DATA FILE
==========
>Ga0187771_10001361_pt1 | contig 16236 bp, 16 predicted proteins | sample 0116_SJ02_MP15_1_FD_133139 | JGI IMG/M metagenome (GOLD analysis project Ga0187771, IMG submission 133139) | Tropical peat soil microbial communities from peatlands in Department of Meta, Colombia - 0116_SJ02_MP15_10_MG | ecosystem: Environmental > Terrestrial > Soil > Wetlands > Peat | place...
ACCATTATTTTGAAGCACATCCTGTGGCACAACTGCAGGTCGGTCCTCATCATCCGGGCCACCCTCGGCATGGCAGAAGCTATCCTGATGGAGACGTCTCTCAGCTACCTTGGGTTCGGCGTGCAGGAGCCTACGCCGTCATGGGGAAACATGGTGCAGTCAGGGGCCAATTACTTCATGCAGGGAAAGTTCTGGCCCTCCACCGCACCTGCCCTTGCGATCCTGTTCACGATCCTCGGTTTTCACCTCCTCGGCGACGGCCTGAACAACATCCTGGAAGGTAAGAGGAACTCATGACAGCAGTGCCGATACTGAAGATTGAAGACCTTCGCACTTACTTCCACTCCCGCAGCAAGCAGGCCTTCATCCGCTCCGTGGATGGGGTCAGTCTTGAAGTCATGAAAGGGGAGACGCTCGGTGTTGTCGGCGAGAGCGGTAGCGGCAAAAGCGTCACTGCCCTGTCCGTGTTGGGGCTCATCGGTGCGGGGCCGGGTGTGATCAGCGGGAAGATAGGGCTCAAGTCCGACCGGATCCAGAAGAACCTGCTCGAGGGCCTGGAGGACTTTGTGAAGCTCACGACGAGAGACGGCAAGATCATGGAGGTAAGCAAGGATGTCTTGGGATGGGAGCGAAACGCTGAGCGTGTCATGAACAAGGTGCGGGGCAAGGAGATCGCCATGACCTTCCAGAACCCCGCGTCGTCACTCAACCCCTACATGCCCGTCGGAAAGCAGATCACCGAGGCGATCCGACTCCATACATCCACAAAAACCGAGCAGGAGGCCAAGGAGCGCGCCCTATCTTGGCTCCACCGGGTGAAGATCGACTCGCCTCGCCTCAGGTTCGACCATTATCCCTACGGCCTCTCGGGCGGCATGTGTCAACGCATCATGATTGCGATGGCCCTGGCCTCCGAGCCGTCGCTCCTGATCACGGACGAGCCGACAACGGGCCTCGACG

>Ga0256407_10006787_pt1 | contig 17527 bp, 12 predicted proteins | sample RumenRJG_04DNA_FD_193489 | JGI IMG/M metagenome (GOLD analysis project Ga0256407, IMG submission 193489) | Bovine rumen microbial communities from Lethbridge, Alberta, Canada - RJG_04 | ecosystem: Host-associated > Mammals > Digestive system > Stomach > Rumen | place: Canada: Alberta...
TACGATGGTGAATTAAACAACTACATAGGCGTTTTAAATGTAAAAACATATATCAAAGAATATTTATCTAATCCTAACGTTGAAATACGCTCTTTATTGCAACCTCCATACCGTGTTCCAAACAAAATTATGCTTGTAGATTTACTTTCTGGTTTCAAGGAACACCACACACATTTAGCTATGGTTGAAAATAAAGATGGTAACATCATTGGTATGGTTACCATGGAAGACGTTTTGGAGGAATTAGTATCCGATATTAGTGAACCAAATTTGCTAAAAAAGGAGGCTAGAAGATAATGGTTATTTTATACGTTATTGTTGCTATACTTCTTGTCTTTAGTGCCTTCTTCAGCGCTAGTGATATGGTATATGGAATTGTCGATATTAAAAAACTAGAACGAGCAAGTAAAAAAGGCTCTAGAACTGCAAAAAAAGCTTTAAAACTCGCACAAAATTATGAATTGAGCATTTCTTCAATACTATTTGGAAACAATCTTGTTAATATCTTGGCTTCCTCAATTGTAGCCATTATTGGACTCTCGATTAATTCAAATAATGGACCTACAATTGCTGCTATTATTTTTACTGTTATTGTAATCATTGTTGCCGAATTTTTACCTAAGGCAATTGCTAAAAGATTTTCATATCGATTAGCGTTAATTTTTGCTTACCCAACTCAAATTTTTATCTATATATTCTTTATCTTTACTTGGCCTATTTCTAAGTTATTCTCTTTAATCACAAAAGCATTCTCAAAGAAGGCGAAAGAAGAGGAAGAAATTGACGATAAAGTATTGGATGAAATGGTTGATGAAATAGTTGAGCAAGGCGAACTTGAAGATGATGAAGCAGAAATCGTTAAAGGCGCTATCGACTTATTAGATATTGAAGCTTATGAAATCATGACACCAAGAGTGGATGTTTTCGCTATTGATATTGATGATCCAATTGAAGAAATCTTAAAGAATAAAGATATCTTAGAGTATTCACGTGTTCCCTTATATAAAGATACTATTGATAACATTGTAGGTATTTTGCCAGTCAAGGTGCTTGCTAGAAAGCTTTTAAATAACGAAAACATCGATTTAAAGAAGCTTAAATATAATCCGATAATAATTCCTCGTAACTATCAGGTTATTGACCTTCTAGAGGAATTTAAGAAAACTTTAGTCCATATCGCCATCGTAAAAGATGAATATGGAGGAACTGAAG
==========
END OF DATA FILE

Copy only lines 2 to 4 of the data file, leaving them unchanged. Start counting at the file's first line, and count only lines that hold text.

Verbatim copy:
ACCATTATTTTGAAGCACATCCTGTGGCACAACTGCAGGTCGGTCCTCATCATCCGGGCCACCCTCGGCATGGCAGAAGCTATCCTGATGGAGACGTCTCTCAGCTACCTTGGGTTCGGCGTGCAGGAGCCTACGCCGTCATGGGGAAACATGGTGCAGTCAGGGGCCAATTACTTCATGCAGGGAAAGTTCTGGCCCTCCACCGCACCTGCCCTTGCGATCCTGTTCACGATCCTCGGTTTTCACCTCCTCGGCGACGGCCTGAACAACATCCTGGAAGGTAAGAGGAACTCATGACAGCAGTGCCGATACTGAAGATTGAAGACCTTCGCACTTACTTCCACTCCCGCAGCAAGCAGGCCTTCATCCGCTCCGTGGATGGGGTCAGTCTTGAAGTCATGAAAGGGGAGACGCTCGGTGTTGTCGGCGAGAGCGGTAGCGGCAAAAGCGTCACTGCCCTGTCCGTGTTGGGGCTCATCGGTGCGGGGCCGGGTGTGATCAGCGGGAAGATAGGGCTCAAGTCCGACCGGATCCAGAAGAACCTGCTCGAGGGCCTGGAGGACTTTGTGAAGCTCACGACGAGAGACGGCAAGATCATGGAGGTAAGCAAGGATGTCTTGGGATGGGAGCGAAACGCTGAGCGTGTCATGAACAAGGTGCGGGGCAAGGAGATCGCCATGACCTTCCAGAACCCCGCGTCGTCACTCAACCCCTACATGCCCGTCGGAAAGCAGATCACCGAGGCGATCCGACTCCATACATCCACAAAAACCGAGCAGGAGGCCAAGGAGCGCGCCCTATCTTGGCTCCACCGGGTGAAGATCGACTCGCCTCGCCTCAGGTTCGACCATTATCCCTACGGCCTCTCGGGCGGCATGTGTCAACGCATCATGATTGCGATGGCCCTGGCCTCCGAGCCGTCGCTCCTGATCACGGACGAGCCGACAACGGGCCTCGACG

>Ga0256407_10006787_pt1 | contig 17527 bp, 12 predicted proteins | sample RumenRJG_04DNA_FD_193489 | JGI IMG/M metagenome (GOLD analysis project Ga0256407, IMG submission 193489) | Bovine rumen microbial communities from Lethbridge, Alberta, Canada - RJG_04 | ecosystem: Host-associated > Mammals > Digestive system > Stomach > Rumen | place: Canada: Alberta...
TACGATGGTGAATTAAACAACTACATAGGCGTTTTAAATGTAAAAACATATATCAAAGAATATTTATCTAATCCTAACGTTGAAATACGCTCTTTATTGCAACCTCCATACCGTGTTCCAAACAAAATTATGCTTGTAGATTTACTTTCTGGTTTCAAGGAACACCACACACATTTAGCTATGGTTGAAAATAAAGATGGTAACATCATTGGTATGGTTACCATGGAAGACGTTTTGGAGGAATTAGTATCCGATATTAGTGAACCAAATTTGCTAAAAAAGGAGGCTAGAAGATAATGGTTATTTTATACGTTATTGTTGCTATACTTCTTGTCTTTAGTGCCTTCTTCAGCGCTAGTGATATGGTATATGGAATTGTCGATATTAAAAAACTAGAACGAGCAAGTAAAAAAGGCTCTAGAACTGCAAAAAAAGCTTTAAAACTCGCACAAAATTATGAATTGAGCATTTCTTCAATACTATTTGGAAACAATCTTGTTAATATCTTGGCTTCCTCAATTGTAGCCATTATTGGACTCTCGATTAATTCAAATAATGGACCTACAATTGCTGCTATTATTTTTACTGTTATTGTAATCATTGTTGCCGAATTTTTACCTAAGGCAATTGCTAAAAGATTTTCATATCGATTAGCGTTAATTTTTGCTTACCCAACTCAAATTTTTATCTATATATTCTTTATCTTTACTTGGCCTATTTCTAAGTTATTCTCTTTAATCACAAAAGCATTCTCAAAGAAGGCGAAAGAAGAGGAAGAAATTGACGATAAAGTATTGGATGAAATGGTTGATGAAATAGTTGAGCAAGGCGAACTTGAAGATGATGAAGCAGAAATCGTTAAAGGCGCTATCGACTTATTAGATATTGAAGCTTATGAAATCATGACACCAAGAGTGGATGTTTTCGCTATTGATATTGATGATCCAATTGAAGAAATCTTAAAGAATAAAGATATCTTAGAGTATTCACGTGTTCCCTTATATAAAGATACTATTGATAACATTGTAGGTATTTTGCCAGTCAAGGTGCTTGCTAGAAAGCTTTTAAATAACGAAAACATCGATTTAAAGAAGCTTAAATATAATCCGATAATAATTCCTCGTAACTATCAGGTTATTGACCTTCTAGAGGAATTTAAGAAAACTTTAGTCCATATCGCCATCGTAAAAGATGAATATGGAGGAACTGAAG